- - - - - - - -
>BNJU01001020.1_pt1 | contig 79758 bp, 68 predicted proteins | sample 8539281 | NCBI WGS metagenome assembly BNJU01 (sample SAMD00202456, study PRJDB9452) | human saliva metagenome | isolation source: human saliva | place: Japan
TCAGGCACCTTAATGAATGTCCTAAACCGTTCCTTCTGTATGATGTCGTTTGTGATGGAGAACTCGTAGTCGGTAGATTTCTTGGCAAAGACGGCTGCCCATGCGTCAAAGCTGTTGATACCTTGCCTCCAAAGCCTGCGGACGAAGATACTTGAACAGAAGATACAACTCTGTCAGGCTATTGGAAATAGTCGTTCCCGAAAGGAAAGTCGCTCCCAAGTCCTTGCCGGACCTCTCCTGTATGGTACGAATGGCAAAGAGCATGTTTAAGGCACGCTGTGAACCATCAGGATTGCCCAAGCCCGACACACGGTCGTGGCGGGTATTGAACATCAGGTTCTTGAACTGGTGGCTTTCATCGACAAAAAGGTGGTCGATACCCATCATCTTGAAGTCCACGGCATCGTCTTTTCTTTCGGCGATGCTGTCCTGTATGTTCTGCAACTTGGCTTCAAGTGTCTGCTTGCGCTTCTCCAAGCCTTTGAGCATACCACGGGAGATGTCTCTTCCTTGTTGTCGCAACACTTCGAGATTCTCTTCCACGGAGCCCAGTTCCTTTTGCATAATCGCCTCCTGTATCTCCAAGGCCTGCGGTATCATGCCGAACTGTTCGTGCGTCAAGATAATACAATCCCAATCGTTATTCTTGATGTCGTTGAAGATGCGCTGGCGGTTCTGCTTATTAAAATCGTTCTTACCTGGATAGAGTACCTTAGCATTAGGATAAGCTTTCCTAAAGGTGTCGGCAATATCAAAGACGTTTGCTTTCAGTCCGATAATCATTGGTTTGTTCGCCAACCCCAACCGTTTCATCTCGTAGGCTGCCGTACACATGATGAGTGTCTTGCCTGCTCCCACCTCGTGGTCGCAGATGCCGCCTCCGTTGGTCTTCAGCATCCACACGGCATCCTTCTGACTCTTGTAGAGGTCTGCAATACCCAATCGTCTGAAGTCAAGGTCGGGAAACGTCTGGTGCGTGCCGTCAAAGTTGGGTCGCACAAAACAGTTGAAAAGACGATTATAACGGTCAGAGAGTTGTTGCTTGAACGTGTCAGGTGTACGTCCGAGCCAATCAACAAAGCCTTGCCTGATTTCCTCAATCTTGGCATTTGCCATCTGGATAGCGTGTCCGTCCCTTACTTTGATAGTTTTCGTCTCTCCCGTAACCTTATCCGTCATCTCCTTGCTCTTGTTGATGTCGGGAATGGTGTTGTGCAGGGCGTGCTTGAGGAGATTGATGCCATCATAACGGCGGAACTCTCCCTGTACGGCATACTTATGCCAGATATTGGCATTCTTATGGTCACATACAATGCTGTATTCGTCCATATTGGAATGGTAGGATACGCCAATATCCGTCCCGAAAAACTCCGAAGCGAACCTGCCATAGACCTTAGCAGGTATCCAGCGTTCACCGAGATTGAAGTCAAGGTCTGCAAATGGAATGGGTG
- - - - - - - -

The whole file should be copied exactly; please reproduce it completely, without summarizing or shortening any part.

>BNJU01001020.1_pt1 | contig 79758 bp, 68 predicted proteins | sample 8539281 | NCBI WGS metagenome assembly BNJU01 (sample SAMD00202456, study PRJDB9452) | human saliva metagenome | isolation source: human saliva | place: Japan
TCAGGCACCTTAATGAATGTCCTAAACCGTTCCTTCTGTATGATGTCGTTTGTGATGGAGAACTCGTAGTCGGTAGATTTCTTGGCAAAGACGGCTGCCCATGCGTCAAAGCTGTTGATACCTTGCCTCCAAAGCCTGCGGACGAAGATACTTGAACAGAAGATACAACTCTGTCAGGCTATTGGAAATAGTCGTTCCCGAAAGGAAAGTCGCTCCCAAGTCCTTGCCGGACCTCTCCTGTATGGTACGAATGGCAAAGAGCATGTTTAAGGCACGCTGTGAACCATCAGGATTGCCCAAGCCCGACACACGGTCGTGGCGGGTATTGAACATCAGGTTCTTGAACTGGTGGCTTTCATCGACAAAAAGGTGGTCGATACCCATCATCTTGAAGTCCACGGCATCGTCTTTTCTTTCGGCGATGCTGTCCTGTATGTTCTGCAACTTGGCTTCAAGTGTCTGCTTGCGCTTCTCCAAGCCTTTGAGCATACCACGGGAGATGTCTCTTCCTTGTTGTCGCAACACTTCGAGATTCTCTTCCACGGAGCCCAGTTCCTTTTGCATAATCGCCTCCTGTATCTCCAAGGCCTGCGGTATCATGCCGAACTGTTCGTGCGTCAAGATAATACAATCCCAATCGTTATTCTTGATGTCGTTGAAGATGCGCTGGCGGTTCTGCTTATTAAAATCGTTCTTACCTGGATAGAGTACCTTAGCATTAGGATAAGCTTTCCTAAAGGTGTCGGCAATATCAAAGACGTTTGCTTTCAGTCCGATAATCATTGGTTTGTTCGCCAACCCCAACCGTTTCATCTCGTAGGCTGCCGTACACATGATGAGTGTCTTGCCTGCTCCCACCTCGTGGTCGCAGATGCCGCCTCCGTTGGTCTTCAGCATCCACACGGCATCCTTCTGACTCTTGTAGAGGTCTGCAATACCCAATCGTCTGAAGTCAAGGTCGGGAAACGTCTGGTGCGTGCCGTCAAAGTTGGGTCGCACAAAACAGTTGAAAAGACGATTATAACGGTCAGAGAGTTGTTGCTTGAACGTGTCAGGTGTACGTCCGAGCCAATCAACAAAGCCTTGCCTGATTTCCTCAATCTTGGCATTTGCCATCTGGATAGCGTGTCCGTCCCTTACTTTGATAGTTTTCGTCTCTCCCGTAACCTTATCCGTCATCTCCTTGCTCTTGTTGATGTCGGGAATGGTGTTGTGCAGGGCGTGCTTGAGGAGATTGATGCCATCATAACGGCGGAACTCTCCCTGTACGGCATACTTATGCCAGATATTGGCATTCTTATGGTCACATACAATGCTGTATTCGTCCATATTGGAATGGTAGGATACGCCAATATCCGTCCCGAAAAACTCCGAAGCGAACCTGCCATAGACCTTAGCAGGTATCCAGCGTTCACCGAGATTGAAGTCAAGGTCTGCAAATGGAATGGGTG